Starbucks Stops Using Bug Extract In Products

Cochineal extract has the vague name one would come to expect from a food ingredient. And for years, it’s been used as a food coloring option for people looking to get a nice red hue in their edible items. But what some folks don’t know is the “cochineal” in cochineal extract is a tiny insect that is pulverized to make the red dye.

Starbucks had been using cochineal extract to give some color to two of its Frappuccino flavors and a handful of food items, hoping that customers would be glad it wasn’t using artificial coloring agents. But the coffee colossus only managed to anger vegan customers and others who were icked out by the insect thing (even though it’s widely used in a variety of other food products).

So today, Starbucks’ President Cliff Burrows announced it was ditching the buggy coloring in favor of a tomato-based colorant:

After a thorough, yet fastidious, evaluation, I am pleased to report that we are reformulating the affected products to assure the highest quality possible. Our expectation is to be fully transitioned to lycopene, a natural, tomato-based extract, in the strawberry sauce (base) used in our Strawberries & Crème Frappuccino blended beverage and Strawberry Banana Smoothie. Likewise, we are transitioning away from the use of cochineal extract in our food offerings which currently contain it (Raspberry Swirl Cake, Birthday Cake Pop, Mini Donut with pink icing, and Red Velvet Whoopie Pie).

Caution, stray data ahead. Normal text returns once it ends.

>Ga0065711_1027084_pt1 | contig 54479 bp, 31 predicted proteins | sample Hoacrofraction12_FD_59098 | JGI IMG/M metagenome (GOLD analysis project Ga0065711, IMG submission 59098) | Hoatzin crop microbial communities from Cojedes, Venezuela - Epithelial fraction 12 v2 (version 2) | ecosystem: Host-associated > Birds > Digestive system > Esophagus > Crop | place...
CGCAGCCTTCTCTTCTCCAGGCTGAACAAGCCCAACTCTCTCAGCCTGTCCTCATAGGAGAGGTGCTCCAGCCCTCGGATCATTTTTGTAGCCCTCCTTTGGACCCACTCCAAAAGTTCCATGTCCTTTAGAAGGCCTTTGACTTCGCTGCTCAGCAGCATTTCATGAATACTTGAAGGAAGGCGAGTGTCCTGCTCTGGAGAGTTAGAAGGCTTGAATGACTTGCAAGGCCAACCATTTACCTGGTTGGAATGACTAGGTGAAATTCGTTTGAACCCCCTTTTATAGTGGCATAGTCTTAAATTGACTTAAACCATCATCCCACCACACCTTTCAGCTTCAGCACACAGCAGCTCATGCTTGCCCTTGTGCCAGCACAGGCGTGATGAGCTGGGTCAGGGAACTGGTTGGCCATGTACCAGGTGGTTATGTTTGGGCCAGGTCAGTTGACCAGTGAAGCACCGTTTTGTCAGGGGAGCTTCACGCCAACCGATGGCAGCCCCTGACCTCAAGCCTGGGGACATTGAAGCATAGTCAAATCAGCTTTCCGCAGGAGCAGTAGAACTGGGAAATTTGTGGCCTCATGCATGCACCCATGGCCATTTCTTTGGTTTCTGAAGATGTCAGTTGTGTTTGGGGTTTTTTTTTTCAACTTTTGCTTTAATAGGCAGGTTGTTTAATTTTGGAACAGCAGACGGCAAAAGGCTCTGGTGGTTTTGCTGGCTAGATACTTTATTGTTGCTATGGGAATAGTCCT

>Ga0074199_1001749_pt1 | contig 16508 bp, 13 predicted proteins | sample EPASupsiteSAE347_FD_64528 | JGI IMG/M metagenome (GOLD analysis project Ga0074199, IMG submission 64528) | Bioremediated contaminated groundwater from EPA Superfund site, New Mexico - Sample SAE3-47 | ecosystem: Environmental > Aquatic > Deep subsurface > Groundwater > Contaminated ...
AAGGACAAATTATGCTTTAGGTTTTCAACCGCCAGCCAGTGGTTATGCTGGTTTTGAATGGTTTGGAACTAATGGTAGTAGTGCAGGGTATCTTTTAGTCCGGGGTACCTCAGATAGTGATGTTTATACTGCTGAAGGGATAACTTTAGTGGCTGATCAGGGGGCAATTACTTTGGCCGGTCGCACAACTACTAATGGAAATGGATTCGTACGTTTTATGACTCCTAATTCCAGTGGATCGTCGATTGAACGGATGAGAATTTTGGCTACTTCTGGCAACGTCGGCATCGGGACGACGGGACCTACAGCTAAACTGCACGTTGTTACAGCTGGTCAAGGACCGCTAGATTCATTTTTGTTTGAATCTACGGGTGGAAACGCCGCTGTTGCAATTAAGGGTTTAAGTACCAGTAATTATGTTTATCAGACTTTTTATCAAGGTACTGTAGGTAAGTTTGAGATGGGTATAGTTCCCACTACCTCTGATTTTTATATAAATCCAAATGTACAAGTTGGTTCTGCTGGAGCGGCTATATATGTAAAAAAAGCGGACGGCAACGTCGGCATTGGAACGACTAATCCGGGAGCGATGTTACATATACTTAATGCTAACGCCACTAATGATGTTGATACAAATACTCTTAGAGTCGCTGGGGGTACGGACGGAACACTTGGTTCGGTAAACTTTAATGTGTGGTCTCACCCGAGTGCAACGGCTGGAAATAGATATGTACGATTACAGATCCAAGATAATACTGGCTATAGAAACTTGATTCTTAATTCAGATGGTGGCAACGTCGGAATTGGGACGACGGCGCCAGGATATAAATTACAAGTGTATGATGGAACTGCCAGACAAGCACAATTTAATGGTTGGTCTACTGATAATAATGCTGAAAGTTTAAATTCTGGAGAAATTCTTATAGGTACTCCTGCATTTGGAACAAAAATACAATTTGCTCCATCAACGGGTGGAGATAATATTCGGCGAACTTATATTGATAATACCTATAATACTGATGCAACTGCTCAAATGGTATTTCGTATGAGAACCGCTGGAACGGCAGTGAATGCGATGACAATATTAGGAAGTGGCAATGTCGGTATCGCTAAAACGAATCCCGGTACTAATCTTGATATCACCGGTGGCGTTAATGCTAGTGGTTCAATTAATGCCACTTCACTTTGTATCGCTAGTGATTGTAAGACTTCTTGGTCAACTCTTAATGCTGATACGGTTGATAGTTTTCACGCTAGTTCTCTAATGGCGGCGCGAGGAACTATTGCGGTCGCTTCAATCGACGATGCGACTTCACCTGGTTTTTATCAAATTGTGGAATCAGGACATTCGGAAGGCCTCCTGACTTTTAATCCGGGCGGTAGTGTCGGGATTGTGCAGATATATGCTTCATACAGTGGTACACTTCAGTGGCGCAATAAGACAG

This transition will occur over time as we finalize revisions and manage production. Our intention is to be fully transitioned from existing product inventories to revised food and beverage offerings near the end of June across the U.S.


Want more consumer news? Visit our parent organization, Consumer Reports, for the latest on scams, recalls, and other consumer issues.